Anthropogenic modification of estuaries: disturbance and artificial structures influence marine invasions

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Copyright: Dafforn, Katherine Ann
Estuarine environments are threatened by the synergistic effects of anthropogenic disturbance and bioinvasion. The construction of artificial structures (such as pilings and pontoons) provides a habitat resource in close proximity to vessel hulls that may be carrying a wide range of non-indigenous fouling species. In addition, the release and accumulation of toxicants from antifouling (AF) paints on vessel hulls creates a chemical disturbance that may reduce the invasion resistance of native communities. This thesis examines how shipping-related disturbances affect sessile communities, and in particular what role AF paints and artificial structures play in the invasion of estuaries. Using a series of field-based experiments, I found that copper and tributyltin have the potential to influence both the transport of species to a new region, via the application of AF paints on vessel hulls, and their subsequent establishment, via the accumulation of AF biocides in estuaries. Temperature, pH, salinity and turbidity were also related to species distributions. During subtidal surveys of artificial and natural structures I found more non-indigenous species (NIS) on pilings and pontoons than on rocky reef, and shallow floating structures were identified as hotspots for invaders. These findings suggest that artificial structures play an important role in the initial establishment of sessile non-indigenous species in new regions. A subset of NIS were also present on the reefs sampled during the survey and I conducted manipulative experiments to determine factors affecting the invasibility of turf and canopy-forming algal assemblages. The resident assemblage provided a barrier to most invaders, particularly when light and sedimentation levels were also high (i.e. on horizontal substrate). My results suggest that the areas of reef most susceptible to invasion are vertical rock walls and those subjected to disturbances that release space. In summary, this is the first study to relate copper and tributyltin contamination in the field to NIS distributions. My research has also highlighted the potential role of artificial structures in facilitating the establishment of NIS in estuaries and identified invasion threats to rock wall communities and disturbed reefs in estuarine systems.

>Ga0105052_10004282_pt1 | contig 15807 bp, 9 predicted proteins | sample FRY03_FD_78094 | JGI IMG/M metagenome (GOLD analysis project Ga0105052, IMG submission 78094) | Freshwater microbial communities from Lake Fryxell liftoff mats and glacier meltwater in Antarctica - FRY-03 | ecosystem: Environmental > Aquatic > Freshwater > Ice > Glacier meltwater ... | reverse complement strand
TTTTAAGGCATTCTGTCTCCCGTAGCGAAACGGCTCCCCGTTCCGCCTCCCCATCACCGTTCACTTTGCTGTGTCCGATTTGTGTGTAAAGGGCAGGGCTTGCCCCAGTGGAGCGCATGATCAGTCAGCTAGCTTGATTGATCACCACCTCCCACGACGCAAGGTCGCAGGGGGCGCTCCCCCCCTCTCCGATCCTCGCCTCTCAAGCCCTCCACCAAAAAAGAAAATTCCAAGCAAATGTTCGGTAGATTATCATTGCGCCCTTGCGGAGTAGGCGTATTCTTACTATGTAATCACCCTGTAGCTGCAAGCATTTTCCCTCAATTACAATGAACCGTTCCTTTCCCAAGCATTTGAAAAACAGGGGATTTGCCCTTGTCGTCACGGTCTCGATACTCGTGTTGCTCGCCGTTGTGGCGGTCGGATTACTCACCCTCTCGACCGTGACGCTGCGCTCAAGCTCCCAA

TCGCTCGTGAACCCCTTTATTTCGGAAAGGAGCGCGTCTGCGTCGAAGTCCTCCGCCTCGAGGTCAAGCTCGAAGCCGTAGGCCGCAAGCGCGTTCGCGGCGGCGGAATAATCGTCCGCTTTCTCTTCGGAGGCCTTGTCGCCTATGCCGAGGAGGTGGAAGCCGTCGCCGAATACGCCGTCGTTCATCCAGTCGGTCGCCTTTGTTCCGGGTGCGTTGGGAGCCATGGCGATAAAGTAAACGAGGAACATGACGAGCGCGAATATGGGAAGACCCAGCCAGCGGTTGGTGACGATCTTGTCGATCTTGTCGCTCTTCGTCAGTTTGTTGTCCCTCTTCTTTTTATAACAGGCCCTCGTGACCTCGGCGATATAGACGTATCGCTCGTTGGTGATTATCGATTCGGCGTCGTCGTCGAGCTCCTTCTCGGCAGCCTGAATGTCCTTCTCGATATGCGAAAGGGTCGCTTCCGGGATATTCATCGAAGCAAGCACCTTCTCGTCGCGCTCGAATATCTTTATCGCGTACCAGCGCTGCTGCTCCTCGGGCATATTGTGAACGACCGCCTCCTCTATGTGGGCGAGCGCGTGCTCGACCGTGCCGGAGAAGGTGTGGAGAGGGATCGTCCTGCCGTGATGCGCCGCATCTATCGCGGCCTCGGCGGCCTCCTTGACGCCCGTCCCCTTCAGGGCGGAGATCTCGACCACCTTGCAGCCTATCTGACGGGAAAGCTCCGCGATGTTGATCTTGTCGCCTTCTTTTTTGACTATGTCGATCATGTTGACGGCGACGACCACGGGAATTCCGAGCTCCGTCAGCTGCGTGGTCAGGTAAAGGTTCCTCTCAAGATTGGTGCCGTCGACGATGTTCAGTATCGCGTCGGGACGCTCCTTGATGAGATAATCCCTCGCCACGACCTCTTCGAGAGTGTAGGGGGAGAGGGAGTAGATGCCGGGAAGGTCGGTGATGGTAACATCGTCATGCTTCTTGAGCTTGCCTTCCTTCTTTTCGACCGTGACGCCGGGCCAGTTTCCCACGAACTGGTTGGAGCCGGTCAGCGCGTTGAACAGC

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Dafforn, Katherine Ann
Johnston, Emma L
Glasby, Tim M
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PhD Doctorate
UNSW Faculty
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